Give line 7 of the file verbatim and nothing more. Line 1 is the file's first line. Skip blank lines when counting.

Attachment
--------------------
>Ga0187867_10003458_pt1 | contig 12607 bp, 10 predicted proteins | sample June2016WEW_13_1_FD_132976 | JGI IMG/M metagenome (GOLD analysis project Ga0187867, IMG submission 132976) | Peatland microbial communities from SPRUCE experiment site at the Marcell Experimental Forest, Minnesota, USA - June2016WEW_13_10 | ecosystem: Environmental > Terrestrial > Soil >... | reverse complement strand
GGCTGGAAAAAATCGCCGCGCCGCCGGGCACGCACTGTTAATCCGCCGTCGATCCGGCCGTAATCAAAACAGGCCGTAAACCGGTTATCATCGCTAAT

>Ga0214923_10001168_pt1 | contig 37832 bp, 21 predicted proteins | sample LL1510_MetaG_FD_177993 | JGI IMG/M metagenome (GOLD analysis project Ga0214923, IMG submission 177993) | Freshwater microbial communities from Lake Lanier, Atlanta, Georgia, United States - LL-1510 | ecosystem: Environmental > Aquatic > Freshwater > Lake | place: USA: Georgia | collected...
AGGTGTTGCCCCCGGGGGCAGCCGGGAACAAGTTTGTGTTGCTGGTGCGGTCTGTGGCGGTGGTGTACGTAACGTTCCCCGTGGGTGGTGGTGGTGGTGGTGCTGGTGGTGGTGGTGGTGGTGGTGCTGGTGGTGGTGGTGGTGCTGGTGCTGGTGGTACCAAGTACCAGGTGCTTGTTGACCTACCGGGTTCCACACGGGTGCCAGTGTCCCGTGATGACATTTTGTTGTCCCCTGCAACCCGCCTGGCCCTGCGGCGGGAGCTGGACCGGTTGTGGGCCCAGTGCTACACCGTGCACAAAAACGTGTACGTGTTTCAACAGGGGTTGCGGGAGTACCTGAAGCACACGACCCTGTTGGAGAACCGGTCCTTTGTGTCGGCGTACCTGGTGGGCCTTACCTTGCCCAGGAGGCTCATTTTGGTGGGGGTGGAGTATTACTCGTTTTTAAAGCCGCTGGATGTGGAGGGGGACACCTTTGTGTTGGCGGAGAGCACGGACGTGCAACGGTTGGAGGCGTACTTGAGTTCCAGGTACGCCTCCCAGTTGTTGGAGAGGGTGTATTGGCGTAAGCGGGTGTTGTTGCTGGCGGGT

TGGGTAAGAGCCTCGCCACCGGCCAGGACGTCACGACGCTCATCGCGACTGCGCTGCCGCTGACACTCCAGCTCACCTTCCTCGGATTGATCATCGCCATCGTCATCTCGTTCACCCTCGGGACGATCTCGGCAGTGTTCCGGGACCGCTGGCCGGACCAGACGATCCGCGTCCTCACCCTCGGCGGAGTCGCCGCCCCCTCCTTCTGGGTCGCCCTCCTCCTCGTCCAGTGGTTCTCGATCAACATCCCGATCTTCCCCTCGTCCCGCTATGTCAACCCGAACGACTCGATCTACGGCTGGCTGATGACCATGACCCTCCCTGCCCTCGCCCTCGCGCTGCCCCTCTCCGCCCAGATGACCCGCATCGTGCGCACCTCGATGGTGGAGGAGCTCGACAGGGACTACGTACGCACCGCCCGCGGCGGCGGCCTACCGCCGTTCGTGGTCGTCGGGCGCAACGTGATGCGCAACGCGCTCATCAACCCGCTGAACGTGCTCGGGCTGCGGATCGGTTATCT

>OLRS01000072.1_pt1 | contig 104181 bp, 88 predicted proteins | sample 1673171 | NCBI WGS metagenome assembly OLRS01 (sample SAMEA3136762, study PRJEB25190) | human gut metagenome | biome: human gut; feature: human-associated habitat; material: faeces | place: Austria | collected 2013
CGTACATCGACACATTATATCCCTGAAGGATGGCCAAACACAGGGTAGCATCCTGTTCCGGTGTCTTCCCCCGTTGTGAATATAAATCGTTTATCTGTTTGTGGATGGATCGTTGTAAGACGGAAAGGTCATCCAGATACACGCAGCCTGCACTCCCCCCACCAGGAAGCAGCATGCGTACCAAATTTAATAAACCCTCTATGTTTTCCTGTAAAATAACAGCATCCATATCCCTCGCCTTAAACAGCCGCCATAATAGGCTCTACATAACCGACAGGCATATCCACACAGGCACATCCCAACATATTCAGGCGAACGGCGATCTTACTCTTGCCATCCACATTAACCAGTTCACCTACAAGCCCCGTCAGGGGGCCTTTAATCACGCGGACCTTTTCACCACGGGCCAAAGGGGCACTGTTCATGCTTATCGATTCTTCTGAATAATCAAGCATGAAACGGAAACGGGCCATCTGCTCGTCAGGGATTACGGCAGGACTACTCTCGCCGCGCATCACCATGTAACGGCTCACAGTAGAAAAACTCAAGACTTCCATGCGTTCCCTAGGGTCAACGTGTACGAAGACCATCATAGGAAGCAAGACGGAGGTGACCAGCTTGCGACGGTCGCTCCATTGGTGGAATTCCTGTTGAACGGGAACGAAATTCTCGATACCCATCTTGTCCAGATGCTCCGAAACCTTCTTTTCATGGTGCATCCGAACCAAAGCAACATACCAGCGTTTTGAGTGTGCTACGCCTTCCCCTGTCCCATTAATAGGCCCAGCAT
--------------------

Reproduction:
CGTACATCGACACATTATATCCCTGAAGGATGGCCAAACACAGGGTAGCATCCTGTTCCGGTGTCTTCCCCCGTTGTGAATATAAATCGTTTATCTGTTTGTGGATGGATCGTTGTAAGACGGAAAGGTCATCCAGATACACGCAGCCTGCACTCCCCCCACCAGGAAGCAGCATGCGTACCAAATTTAATAAACCCTCTATGTTTTCCTGTAAAATAACAGCATCCATATCCCTCGCCTTAAACAGCCGCCATAATAGGCTCTACATAACCGACAGGCATATCCACACAGGCACATCCCAACATATTCAGGCGAACGGCGATCTTACTCTTGCCATCCACATTAACCAGTTCACCTACAAGCCCCGTCAGGGGGCCTTTAATCACGCGGACCTTTTCACCACGGGCCAAAGGGGCACTGTTCATGCTTATCGATTCTTCTGAATAATCAAGCATGAAACGGAAACGGGCCATCTGCTCGTCAGGGATTACGGCAGGACTACTCTCGCCGCGCATCACCATGTAACGGCTCACAGTAGAAAAACTCAAGACTTCCATGCGTTCCCTAGGGTCAACGTGTACGAAGACCATCATAGGAAGCAAGACGGAGGTGACCAGCTTGCGACGGTCGCTCCATTGGTGGAATTCCTGTTGAACGGGAACGAAATTCTCGATACCCATCTTGTCCAGATGCTCCGAAACCTTCTTTTCATGGTGCATCCGAACCAAAGCAACATACCAGCGTTTTGAGTGTGCTACGCCTTCCCCTGTCCCATTAATAGGCCCAGCAT